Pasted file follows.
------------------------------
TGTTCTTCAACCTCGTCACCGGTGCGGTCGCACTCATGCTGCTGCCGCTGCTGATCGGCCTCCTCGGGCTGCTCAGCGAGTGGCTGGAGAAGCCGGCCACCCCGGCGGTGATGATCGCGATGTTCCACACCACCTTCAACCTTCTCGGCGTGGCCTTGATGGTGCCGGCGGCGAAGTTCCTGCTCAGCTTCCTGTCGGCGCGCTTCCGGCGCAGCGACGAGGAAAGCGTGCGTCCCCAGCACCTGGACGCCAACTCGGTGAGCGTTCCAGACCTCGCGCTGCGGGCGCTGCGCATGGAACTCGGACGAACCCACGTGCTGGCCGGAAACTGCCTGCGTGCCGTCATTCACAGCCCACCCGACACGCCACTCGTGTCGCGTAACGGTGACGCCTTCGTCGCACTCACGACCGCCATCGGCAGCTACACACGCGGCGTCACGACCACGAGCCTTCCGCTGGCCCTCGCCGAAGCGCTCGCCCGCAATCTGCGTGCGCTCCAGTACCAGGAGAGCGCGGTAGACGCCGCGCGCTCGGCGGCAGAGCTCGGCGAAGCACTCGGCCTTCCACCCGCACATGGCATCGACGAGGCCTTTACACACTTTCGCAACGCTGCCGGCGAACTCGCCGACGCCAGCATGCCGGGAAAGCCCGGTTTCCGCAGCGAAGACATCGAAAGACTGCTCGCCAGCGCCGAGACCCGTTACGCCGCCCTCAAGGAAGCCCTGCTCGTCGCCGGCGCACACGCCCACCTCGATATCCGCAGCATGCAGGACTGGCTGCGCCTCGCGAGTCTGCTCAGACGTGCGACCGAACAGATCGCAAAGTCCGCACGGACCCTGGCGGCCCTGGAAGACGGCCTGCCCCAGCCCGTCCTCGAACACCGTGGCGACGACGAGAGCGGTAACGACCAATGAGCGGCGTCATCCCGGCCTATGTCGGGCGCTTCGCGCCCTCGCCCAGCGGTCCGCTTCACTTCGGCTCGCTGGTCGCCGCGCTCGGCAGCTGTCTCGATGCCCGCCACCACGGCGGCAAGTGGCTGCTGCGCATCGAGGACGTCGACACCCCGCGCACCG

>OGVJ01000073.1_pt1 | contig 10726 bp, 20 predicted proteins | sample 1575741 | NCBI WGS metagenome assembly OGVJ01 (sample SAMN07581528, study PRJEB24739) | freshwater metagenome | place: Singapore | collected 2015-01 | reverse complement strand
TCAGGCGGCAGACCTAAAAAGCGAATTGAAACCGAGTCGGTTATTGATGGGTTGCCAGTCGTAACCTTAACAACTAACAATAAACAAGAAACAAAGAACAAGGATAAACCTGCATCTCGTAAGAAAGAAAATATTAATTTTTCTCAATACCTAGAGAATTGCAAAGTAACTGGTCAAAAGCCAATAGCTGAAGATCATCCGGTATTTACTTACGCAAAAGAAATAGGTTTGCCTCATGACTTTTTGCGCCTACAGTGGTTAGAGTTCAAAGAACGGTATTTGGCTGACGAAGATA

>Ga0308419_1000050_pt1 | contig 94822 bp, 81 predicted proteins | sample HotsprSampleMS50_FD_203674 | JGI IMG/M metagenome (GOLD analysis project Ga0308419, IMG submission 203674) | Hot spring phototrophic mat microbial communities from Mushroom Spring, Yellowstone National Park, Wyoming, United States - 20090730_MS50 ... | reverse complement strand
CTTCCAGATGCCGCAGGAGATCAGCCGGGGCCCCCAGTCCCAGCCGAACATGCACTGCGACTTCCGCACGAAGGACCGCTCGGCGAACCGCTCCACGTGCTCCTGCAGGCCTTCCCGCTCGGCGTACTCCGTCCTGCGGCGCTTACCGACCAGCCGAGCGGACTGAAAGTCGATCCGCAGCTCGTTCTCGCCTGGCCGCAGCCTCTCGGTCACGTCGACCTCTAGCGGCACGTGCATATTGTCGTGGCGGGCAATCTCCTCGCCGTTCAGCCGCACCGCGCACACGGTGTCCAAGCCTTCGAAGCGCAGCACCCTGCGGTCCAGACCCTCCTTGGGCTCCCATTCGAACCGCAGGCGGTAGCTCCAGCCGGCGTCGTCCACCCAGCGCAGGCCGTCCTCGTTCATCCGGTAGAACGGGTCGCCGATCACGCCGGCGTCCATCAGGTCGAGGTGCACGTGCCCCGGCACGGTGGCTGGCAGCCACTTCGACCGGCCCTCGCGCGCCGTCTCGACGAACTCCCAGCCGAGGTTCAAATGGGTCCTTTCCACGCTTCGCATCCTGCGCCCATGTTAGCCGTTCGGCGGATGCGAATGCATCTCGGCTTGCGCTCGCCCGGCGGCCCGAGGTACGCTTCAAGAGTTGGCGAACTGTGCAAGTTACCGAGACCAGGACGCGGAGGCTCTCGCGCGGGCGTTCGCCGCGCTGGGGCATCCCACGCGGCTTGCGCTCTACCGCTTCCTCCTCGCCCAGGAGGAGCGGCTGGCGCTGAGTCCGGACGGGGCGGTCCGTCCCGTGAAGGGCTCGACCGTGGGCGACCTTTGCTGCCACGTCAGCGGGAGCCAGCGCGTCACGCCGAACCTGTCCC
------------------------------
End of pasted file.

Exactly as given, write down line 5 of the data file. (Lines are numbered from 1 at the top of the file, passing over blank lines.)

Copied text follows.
CTTCCAGATGCCGCAGGAGATCAGCCGGGGCCCCCAGTCCCAGCCGAACATGCACTGCGACTTCCGCACGAAGGACCGCTCGGCGAACCGCTCCACGTGCTCCTGCAGGCCTTCCCGCTCGGCGTACTCCGTCCTGCGGCGCTTACCGACCAGCCGAGCGGACTGAAAGTCGATCCGCAGCTCGTTCTCGCCTGGCCGCAGCCTCTCGGTCACGTCGACCTCTAGCGGCACGTGCATATTGTCGTGGCGGGCAATCTCCTCGCCGTTCAGCCGCACCGCGCACACGGTGTCCAAGCCTTCGAAGCGCAGCACCCTGCGGTCCAGACCCTCCTTGGGCTCCCATTCGAACCGCAGGCGGTAGCTCCAGCCGGCGTCGTCCACCCAGCGCAGGCCGTCCTCGTTCATCCGGTAGAACGGGTCGCCGATCACGCCGGCGTCCATCAGGTCGAGGTGCACGTGCCCCGGCACGGTGGCTGGCAGCCACTTCGACCGGCCCTCGCGCGCCGTCTCGACGAACTCCCAGCCGAGGTTCAAATGGGTCCTTTCCACGCTTCGCATCCTGCGCCCATGTTAGCCGTTCGGCGGATGCGAATGCATCTCGGCTTGCGCTCGCCCGGCGGCCCGAGGTACGCTTCAAGAGTTGGCGAACTGTGCAAGTTACCGAGACCAGGACGCGGAGGCTCTCGCGCGGGCGTTCGCCGCGCTGGGGCATCCCACGCGGCTTGCGCTCTACCGCTTCCTCCTCGCCCAGGAGGAGCGGCTGGCGCTGAGTCCGGACGGGGCGGTCCGTCCCGTGAAGGGCTCGACCGTGGGCGACCTTTGCTGCCACGTCAGCGGGAGCCAGCGCGTCACGCCGAACCTGTCCC